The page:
Dr. Rodriguez-Elizalde agrees. “It’s sad that this is a Canadian company that struggles to succeed in Canada and is best in class for what it does. It is incumbent on us, as physicians, lobbyists, patients and users, to demand it,” he said in an interview.

It’s a well-known problem that has emerged in numerous government reports: Canadian innovators, particularly in medical technology, often have more difficulty selling domestically than abroad, despite the reputation of country as a leader in medical research.

Provincial health systems have a reputation for being tight-fisted and risk-averse when it comes to buying new technologies, making narrowly targeted budget decisions that don’t consider benefits such as better outcomes in health care and reduce subsequent costs to the system. Many startups leave, taking jobs, intellectual property, and tax-generating economic activity elsewhere.

“From a budget perspective, we are still constrained in terms of our ability to maintain the equipment we have today,” said Mark Taylor, director of marketing at the University Health Network in Toronto. “Hospitals have relied on donor money to buy these expensive items. It is a function of our system.

Karimah Es Sabar, Chair of the Federal Health and Biosciences Strategy Table, said of medical technology: “We are late adopters, even Canadian technology, because we are risk averse and siled in our health care supplies. … We have excellent capabilities and science that Canadians do not have access to.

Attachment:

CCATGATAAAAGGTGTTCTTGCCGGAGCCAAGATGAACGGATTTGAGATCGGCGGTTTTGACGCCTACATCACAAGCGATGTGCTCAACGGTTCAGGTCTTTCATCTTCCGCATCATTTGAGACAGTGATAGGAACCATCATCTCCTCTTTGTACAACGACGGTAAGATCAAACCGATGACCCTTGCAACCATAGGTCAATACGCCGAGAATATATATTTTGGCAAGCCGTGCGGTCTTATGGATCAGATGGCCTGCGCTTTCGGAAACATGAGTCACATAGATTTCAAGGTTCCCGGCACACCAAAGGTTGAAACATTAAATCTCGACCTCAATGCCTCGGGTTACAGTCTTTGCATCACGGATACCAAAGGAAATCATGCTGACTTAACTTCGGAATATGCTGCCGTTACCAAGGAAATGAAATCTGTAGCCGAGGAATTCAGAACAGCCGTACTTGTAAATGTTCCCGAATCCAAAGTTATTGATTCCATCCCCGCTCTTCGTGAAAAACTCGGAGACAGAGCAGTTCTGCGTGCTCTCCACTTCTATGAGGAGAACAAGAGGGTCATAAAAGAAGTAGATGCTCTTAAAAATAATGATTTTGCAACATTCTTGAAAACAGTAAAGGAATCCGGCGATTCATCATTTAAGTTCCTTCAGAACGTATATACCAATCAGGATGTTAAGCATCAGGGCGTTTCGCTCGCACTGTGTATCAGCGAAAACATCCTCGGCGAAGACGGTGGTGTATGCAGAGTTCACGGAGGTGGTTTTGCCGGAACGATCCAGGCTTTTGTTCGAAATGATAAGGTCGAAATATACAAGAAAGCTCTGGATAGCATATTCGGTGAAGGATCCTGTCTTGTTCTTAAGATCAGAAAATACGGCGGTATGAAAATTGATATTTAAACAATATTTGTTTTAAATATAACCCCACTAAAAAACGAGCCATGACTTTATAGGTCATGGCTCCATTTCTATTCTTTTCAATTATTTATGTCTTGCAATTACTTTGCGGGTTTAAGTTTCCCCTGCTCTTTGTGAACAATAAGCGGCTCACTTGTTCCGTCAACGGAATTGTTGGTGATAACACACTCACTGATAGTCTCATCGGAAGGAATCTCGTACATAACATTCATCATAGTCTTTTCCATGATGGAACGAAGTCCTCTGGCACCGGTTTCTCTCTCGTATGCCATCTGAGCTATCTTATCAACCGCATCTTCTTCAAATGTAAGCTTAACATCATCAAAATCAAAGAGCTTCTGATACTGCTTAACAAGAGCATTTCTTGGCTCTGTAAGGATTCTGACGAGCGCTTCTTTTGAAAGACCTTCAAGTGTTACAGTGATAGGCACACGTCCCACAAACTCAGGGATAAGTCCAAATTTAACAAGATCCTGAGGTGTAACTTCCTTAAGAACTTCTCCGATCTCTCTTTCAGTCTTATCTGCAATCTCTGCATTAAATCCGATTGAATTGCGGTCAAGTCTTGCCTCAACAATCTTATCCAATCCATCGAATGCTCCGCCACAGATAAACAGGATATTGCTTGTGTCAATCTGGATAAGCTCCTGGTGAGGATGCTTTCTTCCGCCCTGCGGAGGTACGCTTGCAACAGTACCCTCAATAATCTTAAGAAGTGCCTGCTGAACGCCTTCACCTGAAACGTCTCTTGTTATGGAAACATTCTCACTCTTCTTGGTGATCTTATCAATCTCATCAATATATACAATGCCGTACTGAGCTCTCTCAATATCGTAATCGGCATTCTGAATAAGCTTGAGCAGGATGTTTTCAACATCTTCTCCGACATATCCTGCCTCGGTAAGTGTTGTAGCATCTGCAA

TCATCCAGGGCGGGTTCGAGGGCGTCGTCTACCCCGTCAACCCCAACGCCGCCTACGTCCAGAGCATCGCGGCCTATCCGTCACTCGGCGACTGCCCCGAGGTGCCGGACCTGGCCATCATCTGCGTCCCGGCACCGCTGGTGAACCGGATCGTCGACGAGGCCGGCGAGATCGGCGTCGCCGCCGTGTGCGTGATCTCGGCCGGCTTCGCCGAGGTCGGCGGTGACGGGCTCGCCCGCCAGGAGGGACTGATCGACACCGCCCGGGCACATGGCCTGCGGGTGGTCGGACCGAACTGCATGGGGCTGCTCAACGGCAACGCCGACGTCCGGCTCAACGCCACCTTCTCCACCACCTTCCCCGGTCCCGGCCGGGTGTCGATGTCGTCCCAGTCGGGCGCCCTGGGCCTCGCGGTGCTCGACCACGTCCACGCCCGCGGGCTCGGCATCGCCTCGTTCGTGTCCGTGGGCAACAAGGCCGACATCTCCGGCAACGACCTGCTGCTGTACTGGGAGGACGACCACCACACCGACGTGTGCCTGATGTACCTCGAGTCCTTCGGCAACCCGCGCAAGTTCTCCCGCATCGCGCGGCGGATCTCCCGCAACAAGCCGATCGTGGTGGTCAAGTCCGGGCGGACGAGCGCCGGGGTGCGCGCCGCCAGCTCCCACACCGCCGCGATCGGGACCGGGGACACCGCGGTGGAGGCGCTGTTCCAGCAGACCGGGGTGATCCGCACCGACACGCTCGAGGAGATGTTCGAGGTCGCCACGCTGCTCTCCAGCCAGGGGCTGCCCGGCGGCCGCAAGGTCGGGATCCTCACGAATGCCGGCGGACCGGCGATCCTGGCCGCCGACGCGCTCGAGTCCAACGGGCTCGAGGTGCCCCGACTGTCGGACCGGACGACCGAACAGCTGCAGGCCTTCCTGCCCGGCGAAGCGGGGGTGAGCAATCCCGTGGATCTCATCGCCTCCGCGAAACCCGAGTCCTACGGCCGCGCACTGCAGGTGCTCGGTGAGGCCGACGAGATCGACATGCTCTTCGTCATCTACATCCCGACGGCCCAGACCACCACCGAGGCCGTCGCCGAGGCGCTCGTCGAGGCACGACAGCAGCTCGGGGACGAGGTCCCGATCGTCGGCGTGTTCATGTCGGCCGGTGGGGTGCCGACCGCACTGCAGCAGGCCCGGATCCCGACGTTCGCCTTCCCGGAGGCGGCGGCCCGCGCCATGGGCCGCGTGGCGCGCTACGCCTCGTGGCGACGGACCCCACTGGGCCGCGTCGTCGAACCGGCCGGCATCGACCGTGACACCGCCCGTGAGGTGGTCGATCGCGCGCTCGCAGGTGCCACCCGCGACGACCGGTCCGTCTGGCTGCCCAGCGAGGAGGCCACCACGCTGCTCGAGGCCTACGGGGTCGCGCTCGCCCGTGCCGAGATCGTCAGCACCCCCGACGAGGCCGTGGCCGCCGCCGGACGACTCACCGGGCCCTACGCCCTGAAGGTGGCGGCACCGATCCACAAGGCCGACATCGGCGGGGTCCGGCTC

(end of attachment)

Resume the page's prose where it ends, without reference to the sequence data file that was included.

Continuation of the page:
Former Ryerson University president Sheldon Levy, who recommended in a 2019 report to federal Small Business Minister Mary Ng that Ottawa take a “Team Canada” approach to help procure more from local innovators, said “the idea of ​​Canada buying from Canada is a serious problem – it’s acute in the medical space.

When asked why governments haven’t addressed the problem, he replied, “That’s the million dollar question. I guess you first have to realize that this is a problem.

There is recognition at the political level that things have to change. “I would absolutely recognize that any medical technology procurement has proven difficult for Canadian companies,” said Vic Fedeli, Ontario Minister of Economic Development, Job Creation and Trade. He said several recent initiatives by his government should lead to more purchases from domestic manufacturers.